I agree, but I think this is much more dependent on the actual problem that one is trying to solve. There's tons of assumptions and technical details that different approaches use, but I'm trying to sketch out some overview that abstracts over these and gets at the heart of the matter. (There might also be cases where there is believed to be a unidirectional causal relationship, but the direction isn't know.) Indeed that is the big difficulty. Considering how often people use these methods in social science, it seems like there is some general belief that one can have Xc be unconfounded with Y, but this is rarely proven and seems often barely even justified. It seems to me that the general approach is to appeal to parsimony and assume that if you can't think of any major confounders, then they probably don't exist. This obviously doesn't work well. I think people find it hard to get an intuition for how poorly it works, and I personally found that it made much more sense to me when I framed it in terms of the "Know your Xc!" point; the goal shouldn't be to think of possible confounders, but instead to think of possible nonconfounded variance. I also have an additional blog post in the works arguing that parsimony is empirically testable and usually wrong, but it will be some time before I post this.
I don't think that there's evidence that it's for a good reason. The Kefauver-Harris Drug Amendments of 1962 coincide with a drop in the rate of life-span increase.  That's a decade before all a decade because most of the Great Stagnation metrics got problems. 
I just read Christian's post and I don't see what 'comes close to health fraud.' Please explain?

Please name those reasons instead of vaguely alluding to them. The above post and many other writings on LessWrong address some of the most commonly made arguments for why there is indeed not a particularly good reason for the incredibly slow process of the FDA trial system. I would be glad to hear more arguments, but am not very excited about vague allusions without any substance.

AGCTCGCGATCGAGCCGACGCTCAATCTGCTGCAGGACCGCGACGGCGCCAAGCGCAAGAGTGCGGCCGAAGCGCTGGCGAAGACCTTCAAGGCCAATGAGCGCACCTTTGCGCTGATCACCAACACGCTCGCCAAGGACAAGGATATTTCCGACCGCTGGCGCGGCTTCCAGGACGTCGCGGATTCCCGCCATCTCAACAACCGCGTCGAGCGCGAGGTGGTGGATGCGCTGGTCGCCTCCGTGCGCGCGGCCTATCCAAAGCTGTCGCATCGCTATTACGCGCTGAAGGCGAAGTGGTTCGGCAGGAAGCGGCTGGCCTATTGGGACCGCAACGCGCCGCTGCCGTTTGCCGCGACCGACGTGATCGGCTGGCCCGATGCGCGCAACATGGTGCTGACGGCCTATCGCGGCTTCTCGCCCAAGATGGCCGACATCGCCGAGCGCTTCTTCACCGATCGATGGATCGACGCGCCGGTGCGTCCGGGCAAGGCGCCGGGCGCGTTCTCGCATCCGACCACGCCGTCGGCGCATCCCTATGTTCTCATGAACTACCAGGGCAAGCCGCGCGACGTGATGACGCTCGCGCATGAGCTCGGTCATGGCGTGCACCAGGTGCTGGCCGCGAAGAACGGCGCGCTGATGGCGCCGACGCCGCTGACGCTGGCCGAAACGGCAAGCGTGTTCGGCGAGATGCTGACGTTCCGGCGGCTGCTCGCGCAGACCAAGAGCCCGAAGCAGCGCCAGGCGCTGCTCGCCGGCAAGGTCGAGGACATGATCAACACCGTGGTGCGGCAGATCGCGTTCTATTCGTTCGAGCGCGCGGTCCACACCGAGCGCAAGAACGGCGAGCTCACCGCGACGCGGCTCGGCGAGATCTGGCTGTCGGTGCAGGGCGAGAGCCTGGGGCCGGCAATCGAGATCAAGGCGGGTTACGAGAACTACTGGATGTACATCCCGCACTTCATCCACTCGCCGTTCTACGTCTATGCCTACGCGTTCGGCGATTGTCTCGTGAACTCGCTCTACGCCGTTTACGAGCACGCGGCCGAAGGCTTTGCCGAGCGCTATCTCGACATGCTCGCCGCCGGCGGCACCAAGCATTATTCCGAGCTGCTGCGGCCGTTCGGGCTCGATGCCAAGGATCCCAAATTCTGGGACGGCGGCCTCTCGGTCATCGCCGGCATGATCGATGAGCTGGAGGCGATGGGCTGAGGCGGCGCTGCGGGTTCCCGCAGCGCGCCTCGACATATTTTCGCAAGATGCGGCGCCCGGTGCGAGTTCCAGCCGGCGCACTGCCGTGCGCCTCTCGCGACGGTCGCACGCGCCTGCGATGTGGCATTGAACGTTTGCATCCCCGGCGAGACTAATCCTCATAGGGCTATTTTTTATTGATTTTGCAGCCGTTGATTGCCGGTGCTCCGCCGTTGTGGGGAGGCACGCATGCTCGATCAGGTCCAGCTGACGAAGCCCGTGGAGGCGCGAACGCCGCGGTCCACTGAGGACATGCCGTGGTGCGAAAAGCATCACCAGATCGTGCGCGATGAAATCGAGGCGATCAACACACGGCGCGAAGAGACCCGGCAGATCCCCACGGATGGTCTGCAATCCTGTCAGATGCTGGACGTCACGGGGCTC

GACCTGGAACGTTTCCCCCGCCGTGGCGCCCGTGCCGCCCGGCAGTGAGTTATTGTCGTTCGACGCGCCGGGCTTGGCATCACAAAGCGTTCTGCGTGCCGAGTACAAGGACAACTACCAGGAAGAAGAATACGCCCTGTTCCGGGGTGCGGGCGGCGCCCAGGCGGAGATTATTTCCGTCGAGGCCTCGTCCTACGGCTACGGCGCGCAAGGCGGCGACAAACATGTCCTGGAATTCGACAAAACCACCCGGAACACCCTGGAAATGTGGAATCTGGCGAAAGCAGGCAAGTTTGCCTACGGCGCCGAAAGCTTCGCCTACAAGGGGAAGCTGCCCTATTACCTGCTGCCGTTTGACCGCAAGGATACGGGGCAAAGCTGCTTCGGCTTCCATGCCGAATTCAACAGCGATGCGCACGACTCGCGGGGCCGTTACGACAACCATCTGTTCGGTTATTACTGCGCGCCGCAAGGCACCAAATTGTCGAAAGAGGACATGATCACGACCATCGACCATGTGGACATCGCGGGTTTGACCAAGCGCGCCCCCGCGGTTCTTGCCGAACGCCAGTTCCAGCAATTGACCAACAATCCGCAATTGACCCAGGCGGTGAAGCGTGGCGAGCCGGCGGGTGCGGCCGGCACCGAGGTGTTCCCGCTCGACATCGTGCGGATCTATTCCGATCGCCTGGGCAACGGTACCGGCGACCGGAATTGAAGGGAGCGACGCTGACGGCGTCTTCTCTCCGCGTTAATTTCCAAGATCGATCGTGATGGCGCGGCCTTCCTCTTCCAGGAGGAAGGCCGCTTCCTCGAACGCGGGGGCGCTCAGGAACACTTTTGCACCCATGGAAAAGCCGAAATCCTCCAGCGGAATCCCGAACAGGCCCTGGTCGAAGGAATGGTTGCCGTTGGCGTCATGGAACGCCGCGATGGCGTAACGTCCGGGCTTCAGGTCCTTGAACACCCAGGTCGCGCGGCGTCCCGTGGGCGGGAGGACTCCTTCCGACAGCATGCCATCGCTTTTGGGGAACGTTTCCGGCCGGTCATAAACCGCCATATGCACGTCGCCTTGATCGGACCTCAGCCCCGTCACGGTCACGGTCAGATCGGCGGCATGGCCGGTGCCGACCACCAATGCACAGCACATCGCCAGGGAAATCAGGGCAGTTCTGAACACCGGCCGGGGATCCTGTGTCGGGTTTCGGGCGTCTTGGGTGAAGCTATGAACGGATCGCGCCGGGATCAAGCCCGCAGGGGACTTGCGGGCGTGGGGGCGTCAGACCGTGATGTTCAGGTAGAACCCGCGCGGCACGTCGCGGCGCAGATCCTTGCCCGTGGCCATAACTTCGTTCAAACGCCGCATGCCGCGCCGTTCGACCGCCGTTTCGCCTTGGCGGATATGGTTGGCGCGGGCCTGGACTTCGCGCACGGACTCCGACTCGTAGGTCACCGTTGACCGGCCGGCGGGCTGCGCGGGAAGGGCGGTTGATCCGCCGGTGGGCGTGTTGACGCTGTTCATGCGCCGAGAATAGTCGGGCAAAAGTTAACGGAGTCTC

"That’s the test. Would you put it in your arm rather than do nothing? And if the answer here is no, then, please, show your work."

Seems to be an odd position to take to shift the burden of proof onto the vaccine taker rather than than the scientist.


I think a lot of people, you included, are way overconfident on how transmissible B.1.1.7. is.

Do you mean with overconfident that it's likely more transmissible or likely less transmissable?

90% of the work ought to go into figuring out what fairness measure you want and why.  Not so easy.  Also not really a "math problem."  Most ML papers on fairness just solve math problems.

A whole paper, huh.


I am contesting the whole Extremely Online Lesswrong Way<tm> of engaging with the world whereby people post a lot and pontificate, rather than spending all day reading actual literature, or doing actual work.

which literature do you recommend?

"Unless you’d put someone vulnerable at risk, why are you letting another day of your life go by not living it to its fullest? "

As soon as you start advocating behavior changes based on associational evidence you leave the path of wisdom.


You sure seem to have a lot of opinions about statisticians being conservative about making claims without bothering to read up on the relevant history and why this conservativism might have developed in the field.